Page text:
– A new profession of information ”brokers” and ”managers” will emerge, serving as ”gatekeepers,” monitoring politicians and corporations and selectively releasing information to interested parties.

– The ”extended family” might be recreated if the elderly can support themselves through electronic homework, making them more desirable to have around.

Political Power Shift

The blurring of lines between home and work, the report stated, will raise difficult issues, such as working hours. The new technology, it suggested, may force the development of a new kind of business leader. ”Managing the complicated communication in networks between office and home may require very different styles than current managers exhibit,” the report concluded.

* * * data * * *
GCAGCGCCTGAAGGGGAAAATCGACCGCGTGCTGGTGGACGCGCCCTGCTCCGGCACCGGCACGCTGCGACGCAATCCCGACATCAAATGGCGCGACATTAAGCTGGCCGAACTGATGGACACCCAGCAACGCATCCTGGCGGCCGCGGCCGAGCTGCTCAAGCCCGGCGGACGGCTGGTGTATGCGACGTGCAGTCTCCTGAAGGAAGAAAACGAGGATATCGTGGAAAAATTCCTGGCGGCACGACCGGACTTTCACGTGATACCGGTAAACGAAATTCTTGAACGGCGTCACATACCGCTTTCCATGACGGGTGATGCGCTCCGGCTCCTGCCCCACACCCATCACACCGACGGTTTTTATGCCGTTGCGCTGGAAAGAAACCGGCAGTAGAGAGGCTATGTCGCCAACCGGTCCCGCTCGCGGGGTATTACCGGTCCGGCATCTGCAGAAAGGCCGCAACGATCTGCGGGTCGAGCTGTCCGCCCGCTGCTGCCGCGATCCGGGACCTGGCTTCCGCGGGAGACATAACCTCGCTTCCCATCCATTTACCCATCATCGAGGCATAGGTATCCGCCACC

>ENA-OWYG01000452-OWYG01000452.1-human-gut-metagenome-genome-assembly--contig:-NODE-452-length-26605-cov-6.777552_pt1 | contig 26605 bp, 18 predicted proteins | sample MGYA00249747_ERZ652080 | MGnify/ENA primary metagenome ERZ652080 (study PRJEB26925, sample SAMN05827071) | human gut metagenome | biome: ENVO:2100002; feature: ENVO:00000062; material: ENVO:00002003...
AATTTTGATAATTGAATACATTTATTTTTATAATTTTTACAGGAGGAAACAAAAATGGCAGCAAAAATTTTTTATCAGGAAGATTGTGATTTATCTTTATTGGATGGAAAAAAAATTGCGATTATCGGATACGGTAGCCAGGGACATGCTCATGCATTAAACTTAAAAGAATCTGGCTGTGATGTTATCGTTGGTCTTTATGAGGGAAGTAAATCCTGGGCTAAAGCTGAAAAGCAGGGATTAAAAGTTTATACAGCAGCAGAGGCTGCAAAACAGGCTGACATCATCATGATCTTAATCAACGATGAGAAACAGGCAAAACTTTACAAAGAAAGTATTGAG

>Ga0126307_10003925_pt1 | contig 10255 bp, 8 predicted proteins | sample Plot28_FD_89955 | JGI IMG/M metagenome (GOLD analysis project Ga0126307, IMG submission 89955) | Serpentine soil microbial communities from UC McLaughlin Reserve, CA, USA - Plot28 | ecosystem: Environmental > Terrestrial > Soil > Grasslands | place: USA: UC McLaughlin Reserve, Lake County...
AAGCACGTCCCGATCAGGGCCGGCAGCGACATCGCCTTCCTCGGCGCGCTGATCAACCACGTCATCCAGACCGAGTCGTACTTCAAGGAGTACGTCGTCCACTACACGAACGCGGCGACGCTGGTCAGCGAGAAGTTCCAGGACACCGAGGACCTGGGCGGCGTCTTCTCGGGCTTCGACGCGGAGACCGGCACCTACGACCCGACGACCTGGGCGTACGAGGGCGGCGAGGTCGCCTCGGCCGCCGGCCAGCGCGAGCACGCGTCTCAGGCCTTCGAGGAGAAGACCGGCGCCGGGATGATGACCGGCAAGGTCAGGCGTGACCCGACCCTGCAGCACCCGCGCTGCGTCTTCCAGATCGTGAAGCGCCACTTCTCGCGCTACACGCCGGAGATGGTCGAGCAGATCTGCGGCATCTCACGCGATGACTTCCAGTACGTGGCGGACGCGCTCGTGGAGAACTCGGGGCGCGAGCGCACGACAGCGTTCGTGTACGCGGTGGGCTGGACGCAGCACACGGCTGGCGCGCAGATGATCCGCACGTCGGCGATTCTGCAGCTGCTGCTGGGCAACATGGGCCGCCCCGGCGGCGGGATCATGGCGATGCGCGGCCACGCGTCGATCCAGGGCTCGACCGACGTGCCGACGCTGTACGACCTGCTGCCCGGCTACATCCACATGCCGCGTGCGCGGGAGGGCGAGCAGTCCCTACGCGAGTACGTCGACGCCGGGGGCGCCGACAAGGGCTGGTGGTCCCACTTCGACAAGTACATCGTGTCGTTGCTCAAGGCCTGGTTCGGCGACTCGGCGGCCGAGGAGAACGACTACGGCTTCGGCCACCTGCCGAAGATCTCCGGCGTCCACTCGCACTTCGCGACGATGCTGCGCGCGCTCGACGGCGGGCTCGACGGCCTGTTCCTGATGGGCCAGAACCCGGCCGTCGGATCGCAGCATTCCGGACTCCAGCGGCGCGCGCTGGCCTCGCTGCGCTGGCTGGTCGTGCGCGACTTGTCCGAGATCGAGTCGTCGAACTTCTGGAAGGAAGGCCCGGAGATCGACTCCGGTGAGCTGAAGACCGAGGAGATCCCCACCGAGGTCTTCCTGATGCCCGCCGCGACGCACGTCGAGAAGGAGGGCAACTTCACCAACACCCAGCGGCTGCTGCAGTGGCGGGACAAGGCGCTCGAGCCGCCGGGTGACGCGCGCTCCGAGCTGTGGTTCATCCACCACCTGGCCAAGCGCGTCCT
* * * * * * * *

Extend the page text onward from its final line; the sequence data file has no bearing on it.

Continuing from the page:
The study also predicted a much greater diversity in the American political power structure. ”Videotex might mean the end of the two-party system, as networks of voters band together to support a variety of slates – maybe hundreds of them,” it said.


What is fascinating about reading this is the accuracy of the concern over privacy and the notion of how technology will subsume our previous notion of family and work life. Though the predictions had several ideas that are still not quite realized, like the two-party political system going away, the effort seems worthy of our attention in that the consequences, and unintended consequences, are always worth considering even if we only get it half right.

So, here are a few of my predictions for life in 2040.